Carlos Martí, director of the magazine Ciudad Sostenible, interviews Fidel López Soria, CEO of Ferrovial Services, about the major environmental and technological challenges that cities face. Below is a summary of the main topics they discussed.
It was unexpected, but we knew it could happen. We know that it will happen again. Sooner or later, we will have to face new health pandemics and other crises bought on by climate change, loss of biodiversity, overusing resources… In these times of uncertainty, the exception becomes the norm, and what was old is new again.
The processes of zoonosis, which cause numerous diseases, including Covid-19, are the perfect example of the disconnect between nature and human beings, marking a new chapter in the struggle between two worlds that never should have turned their backs on each other. The planet has limits, and we have to learn to live without overstepping them.
Now, everything is pointing in the same direction: changing the paradigm and rethinking how we live, use resources, consume, protect our natural ecosystems… And this is a change we need now. That’s why Europe launched its Green Deal, which took place prior to the pandemic. The Government of Spain, along with many others, has officially declared a Climate Emergency. This is the only way for us to continue moving toward achieving the 17 SDGs, though many experts say that the Covid-19 crisis is having a very negative impact on the 2030 Agenda.
However, on the national level, the second edition of the report by the Sustainable Development Solutions Network (REDS, in Spanish) on the SDGs and cities, released in November 2020, shows that 82 of the 100 cities analyzed are beyond 50% in global compliance with the 17 SDGs.
Both from Europe and the Spanish administrations (the Next Generation investment plan for the former, and the Reconstruction, Transformation, and Resilience Plan for the latter), environmental protection – the fight against climate change, the energy transition, protecting ecosystems, and the circular economy – will entail primary economic issues.
As for Spain, 37% of investments will go green economy processes, while 33% will be for digitization. Both paths will not only cross: they complement each other in a kind of mutual relationship that will feed back to the selected projects. It’s hard to recognize it due to the sheer size of the human catastrophe we’re in. The reality is that the Covid-19 pandemic is accelerating the ecological transition and the economic-productive model’s transformation. This is because it has forced us to take a look in the mirror, and we don’t like what we see.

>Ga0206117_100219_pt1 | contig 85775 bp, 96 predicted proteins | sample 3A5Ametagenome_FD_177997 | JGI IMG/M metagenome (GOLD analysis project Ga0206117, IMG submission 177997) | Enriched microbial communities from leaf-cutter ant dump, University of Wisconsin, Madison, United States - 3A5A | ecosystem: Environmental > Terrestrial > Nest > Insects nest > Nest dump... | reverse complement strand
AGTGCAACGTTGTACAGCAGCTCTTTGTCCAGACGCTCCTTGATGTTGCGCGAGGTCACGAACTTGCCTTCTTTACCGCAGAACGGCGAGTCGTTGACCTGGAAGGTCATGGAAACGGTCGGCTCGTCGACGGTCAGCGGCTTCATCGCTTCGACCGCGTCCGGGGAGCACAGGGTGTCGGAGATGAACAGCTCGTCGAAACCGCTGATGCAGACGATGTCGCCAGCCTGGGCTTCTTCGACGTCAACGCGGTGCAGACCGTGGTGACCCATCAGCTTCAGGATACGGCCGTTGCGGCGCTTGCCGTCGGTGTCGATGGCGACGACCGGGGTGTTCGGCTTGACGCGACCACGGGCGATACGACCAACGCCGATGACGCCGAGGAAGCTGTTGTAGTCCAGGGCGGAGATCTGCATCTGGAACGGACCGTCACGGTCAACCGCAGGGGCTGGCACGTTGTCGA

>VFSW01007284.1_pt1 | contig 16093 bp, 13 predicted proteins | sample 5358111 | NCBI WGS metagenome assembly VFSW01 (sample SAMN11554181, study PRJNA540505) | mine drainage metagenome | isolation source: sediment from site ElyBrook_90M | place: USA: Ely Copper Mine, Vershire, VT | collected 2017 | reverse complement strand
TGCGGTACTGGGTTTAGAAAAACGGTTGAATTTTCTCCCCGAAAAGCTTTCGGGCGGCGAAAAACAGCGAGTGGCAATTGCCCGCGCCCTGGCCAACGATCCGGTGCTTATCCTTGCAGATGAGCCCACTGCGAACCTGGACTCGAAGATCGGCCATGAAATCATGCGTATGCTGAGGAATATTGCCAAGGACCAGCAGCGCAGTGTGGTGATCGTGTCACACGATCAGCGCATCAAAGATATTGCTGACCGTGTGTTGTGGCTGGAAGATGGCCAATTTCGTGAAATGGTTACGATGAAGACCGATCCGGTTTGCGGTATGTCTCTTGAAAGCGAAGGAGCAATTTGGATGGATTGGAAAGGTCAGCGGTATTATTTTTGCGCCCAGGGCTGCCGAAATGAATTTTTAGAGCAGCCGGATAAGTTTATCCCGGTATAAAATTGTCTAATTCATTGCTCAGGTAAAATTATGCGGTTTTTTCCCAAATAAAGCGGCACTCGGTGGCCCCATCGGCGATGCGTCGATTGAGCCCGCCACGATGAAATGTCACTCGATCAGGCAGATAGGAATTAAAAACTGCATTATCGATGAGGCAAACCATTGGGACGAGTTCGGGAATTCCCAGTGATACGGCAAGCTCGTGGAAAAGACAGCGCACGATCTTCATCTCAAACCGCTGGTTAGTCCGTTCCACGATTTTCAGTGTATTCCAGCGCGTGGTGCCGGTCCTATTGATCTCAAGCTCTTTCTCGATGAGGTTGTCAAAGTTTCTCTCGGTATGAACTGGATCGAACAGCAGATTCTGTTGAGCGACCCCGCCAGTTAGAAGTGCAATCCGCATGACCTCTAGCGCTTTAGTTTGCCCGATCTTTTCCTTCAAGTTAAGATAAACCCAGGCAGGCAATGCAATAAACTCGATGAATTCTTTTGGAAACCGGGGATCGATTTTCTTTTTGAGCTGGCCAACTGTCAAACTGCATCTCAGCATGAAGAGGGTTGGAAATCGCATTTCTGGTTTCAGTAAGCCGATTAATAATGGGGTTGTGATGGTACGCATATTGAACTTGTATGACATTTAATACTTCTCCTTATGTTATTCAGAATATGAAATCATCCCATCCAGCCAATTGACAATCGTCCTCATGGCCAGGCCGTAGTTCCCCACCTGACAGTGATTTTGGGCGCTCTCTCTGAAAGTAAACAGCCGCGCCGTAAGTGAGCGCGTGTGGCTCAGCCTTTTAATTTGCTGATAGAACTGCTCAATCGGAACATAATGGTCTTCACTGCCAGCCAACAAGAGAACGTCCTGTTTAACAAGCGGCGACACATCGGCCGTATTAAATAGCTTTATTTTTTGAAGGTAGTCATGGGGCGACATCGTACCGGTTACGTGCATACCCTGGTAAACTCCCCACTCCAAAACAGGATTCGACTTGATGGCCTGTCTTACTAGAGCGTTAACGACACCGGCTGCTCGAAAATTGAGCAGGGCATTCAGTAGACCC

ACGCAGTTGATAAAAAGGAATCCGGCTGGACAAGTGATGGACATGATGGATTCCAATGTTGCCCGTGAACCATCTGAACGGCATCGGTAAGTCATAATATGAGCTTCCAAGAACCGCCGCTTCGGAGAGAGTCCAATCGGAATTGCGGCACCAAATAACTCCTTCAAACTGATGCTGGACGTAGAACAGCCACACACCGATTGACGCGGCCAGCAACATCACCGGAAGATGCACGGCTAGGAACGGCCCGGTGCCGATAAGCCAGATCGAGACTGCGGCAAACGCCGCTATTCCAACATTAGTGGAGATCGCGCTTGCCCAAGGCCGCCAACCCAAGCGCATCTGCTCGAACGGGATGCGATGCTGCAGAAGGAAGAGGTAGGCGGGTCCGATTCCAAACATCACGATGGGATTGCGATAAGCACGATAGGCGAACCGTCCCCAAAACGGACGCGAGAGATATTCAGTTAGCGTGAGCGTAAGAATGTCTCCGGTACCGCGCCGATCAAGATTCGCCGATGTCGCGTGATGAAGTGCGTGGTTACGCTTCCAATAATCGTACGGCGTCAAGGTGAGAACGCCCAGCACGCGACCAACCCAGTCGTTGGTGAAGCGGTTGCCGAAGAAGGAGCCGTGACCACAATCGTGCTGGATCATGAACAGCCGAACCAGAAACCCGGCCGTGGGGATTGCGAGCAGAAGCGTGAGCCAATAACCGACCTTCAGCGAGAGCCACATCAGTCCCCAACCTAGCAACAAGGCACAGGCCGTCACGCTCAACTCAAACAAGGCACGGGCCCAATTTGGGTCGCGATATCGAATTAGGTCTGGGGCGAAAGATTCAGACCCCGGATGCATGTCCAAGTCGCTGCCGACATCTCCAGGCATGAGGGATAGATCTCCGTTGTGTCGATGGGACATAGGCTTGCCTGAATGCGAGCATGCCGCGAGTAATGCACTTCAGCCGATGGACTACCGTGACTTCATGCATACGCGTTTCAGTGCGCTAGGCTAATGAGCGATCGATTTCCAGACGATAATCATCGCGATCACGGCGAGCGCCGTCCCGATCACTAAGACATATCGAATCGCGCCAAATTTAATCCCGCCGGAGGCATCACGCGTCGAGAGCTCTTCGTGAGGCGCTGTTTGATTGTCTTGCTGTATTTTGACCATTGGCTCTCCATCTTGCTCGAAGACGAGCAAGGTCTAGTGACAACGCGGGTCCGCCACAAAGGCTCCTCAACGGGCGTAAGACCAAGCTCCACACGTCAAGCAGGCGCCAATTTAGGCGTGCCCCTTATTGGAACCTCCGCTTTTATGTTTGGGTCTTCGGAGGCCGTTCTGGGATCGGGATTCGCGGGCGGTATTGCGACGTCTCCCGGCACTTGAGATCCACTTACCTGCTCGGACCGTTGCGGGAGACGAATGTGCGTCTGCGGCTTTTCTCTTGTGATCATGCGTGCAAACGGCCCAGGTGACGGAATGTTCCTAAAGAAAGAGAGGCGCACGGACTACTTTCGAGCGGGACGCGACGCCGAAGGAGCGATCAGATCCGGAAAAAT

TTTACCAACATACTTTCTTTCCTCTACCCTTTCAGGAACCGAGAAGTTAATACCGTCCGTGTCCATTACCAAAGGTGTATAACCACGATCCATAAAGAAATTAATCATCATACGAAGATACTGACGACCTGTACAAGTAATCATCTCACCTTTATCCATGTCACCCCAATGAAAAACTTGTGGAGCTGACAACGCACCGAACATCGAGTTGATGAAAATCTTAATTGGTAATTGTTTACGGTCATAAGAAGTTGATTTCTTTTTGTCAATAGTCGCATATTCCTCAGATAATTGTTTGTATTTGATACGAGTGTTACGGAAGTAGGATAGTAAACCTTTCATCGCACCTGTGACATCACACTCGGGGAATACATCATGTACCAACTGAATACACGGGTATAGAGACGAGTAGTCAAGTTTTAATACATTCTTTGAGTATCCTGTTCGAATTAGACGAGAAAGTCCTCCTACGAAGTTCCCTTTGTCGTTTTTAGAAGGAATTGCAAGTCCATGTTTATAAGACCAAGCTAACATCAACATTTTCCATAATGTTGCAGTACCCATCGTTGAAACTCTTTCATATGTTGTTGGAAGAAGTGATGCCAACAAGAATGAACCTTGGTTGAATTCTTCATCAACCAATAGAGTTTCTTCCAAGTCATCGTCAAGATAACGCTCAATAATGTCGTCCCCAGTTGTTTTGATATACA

A world of cities
With cities taking an increasingly active role over the last decade, it goes without saying that cities are the main causes of climate change and high consumption of energy from fossil fuels. Moving away from these “common places,” it’s important to highlight just a couple of points from the latest UN-Habitat Report “The Value of Sustainable Urbanization” for an overall vision: urbanization will continue to be one of the main drivers of human development in this decade. Cities already generate more than 80% of the world’s GDP, and urban planning will be turning into the tool for designing prosperous, sustainable cities (more and more cities are planning their growth and meeting the demand for quality public services).
However, some 2.9 billion city residents currently experience some form of inequality. The informal economy can account for more than 50% of urban economic activity in regions such as South and Southeast Asia, Sub-Saharan Africa, and Latin America. In other words, there is economic growth, but in most cases, this increase in wealth is not accompanied by improvement in social equality.
Proper waste management through reducing, reusing, and recycling is a perfect example of how circular economy can be applied by making waste a resource, but also by promoting eco-design and citizens’ commitment to the environment. However, the circular economy is at the heart of urban transformations only if we understand it as a common scenario for all urban variables, not just waste management.
Urban transformation based on circular principles goes much further. In the first place, they also get at urban design itself, promoting urban regeneration before building a “new city” by increasing densities and compactness. This approach improves efficiency levels and reduces the costs of certain public services, as well as enriching the human complexity that makes a city “a city,” after all.
The criteria for the circular economy can also be applied in the fight against climate change; in implementing clean, sustainable mobility systems; in strengthening urban resilience (in both environmental and social terms); comprehensive management of the water cycle; maintenance and cleaning for public spaces; land restoration; energy efficiency and promoting renewable sources; improving air quality; increasing quality of life and well-being for humankind… This is the only way we can go from talking about partial circular economy processes to a comprehensive concept of circular cities.
Cities that have decided to commit to circular processes do so based on the fundamental integration of design and urban function. There are already some very interesting projects: the Amsterdam Circular Strategy 2020-2025, the “Circular Glasgow” plan, the “15-minute city” in Paris, the regeneration of two central neighborhoods in Oslo, the new Hafen district in Hamburg, and Melbourne’s Covid-19 Reactivation and Recovery Plan.
We had the opportunity to discuss all of this in this interview with Fidel López Soria, CEO of Ferrovial Services. The interview, which covers a wide range of topics, will be published in full in the next issue of the Ciudad Sostenible magazine; we’ll give you a preview with this short video excerpt.